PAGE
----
Sunday, July 3, 2011

Next stop, Whose Line

As promised, Part II of the Tina Fey Bossypants discussion. It would've been done sooner, but I kept only remembering to do it while I was away from the computer in question--yet another flaw to the jewel that is Kindle.

At any rate, at one point in the book (exact page number unknown), Tina Fey discusses some principles of partner-based improv comedy:
1) Agree and say yes. Whatever your partner creates, respect what they've created. Keep an open mind, and see where the situation goes.
2) Say "yes, and." That is, don't stop with just agreement. Build on whatever's been presented, and make your own contribution.
3)Make Statements. This one's a little more clear in its negative form: don't just ask questions. Asking questions puts pressure on the other party to do all the leg work, whereas making statements means you're willing to do your part as well.

Partner: You just turned into a chicken!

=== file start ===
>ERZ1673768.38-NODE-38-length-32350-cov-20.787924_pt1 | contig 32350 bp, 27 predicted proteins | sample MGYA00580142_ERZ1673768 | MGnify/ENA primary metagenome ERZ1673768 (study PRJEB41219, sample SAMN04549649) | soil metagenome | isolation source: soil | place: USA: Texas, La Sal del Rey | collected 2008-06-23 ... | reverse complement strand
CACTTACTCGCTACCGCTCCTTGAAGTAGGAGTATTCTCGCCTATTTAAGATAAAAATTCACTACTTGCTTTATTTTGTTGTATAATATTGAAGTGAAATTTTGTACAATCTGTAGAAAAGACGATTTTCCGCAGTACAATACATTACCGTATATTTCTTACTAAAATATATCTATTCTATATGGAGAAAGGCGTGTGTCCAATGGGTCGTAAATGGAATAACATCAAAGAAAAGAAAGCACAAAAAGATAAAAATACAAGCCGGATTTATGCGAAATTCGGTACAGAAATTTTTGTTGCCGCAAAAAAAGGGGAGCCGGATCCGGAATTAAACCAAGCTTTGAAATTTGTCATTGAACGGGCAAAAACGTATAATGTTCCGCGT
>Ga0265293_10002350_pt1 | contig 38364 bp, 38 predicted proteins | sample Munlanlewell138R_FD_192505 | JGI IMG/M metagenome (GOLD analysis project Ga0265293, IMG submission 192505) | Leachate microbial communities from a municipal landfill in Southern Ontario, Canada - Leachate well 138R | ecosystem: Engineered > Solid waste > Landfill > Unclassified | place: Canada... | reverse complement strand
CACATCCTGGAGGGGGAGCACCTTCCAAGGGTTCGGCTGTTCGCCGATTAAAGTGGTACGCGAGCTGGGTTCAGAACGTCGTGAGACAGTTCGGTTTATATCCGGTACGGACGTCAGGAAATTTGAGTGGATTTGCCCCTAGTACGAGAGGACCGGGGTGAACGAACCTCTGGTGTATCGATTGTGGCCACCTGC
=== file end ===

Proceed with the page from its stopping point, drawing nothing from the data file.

Me: No I didn't.

This would violate #1; if you refuse to play, the game's over.

Partner: You just turned into a chicken!
Me: I did do that. Why did I do that?

This violates #2 and #3; I've accepted the proposition, but I haven't done anything with it.

Partner: You just turned into a chicken!
Me: My God! This is terrible! I need to find a way to change back! (Visibly clench buttocks) Right after I make lunch.

Okay, there's still no guarantee that it'll be good comedy.

With no offense meant to Tina Fey, these are hardly revolutionary principles within the improv circuit--I don't think you can count anything as innovative when Michael Scott has used it for an episode of the Office. But they're known because they work. But what really struck me while reading them is that, with a little bit of prodding, they could translate nicely into other fields of discourse. First date conversation, for example. You don't want to go overboard with the questions, or the date will feel it's an interrogation. You want to be positive, which encompasses the intent behind "say yes." And you want to make your own contributions rather than just parrot your date--in other words, say "yes, and."

These are principles not just for improv comedy, then, but for facilitating conversation in general. It can be applied to dates, business meetings, and social situations. It could even be applied to blog posts. Hear that, silent readers? IT COULD EVEN BE APPLIED TO BLOG POSTS. Maybe somebody'd like to do some yes saying of their own, hmmmm?

Later Days.

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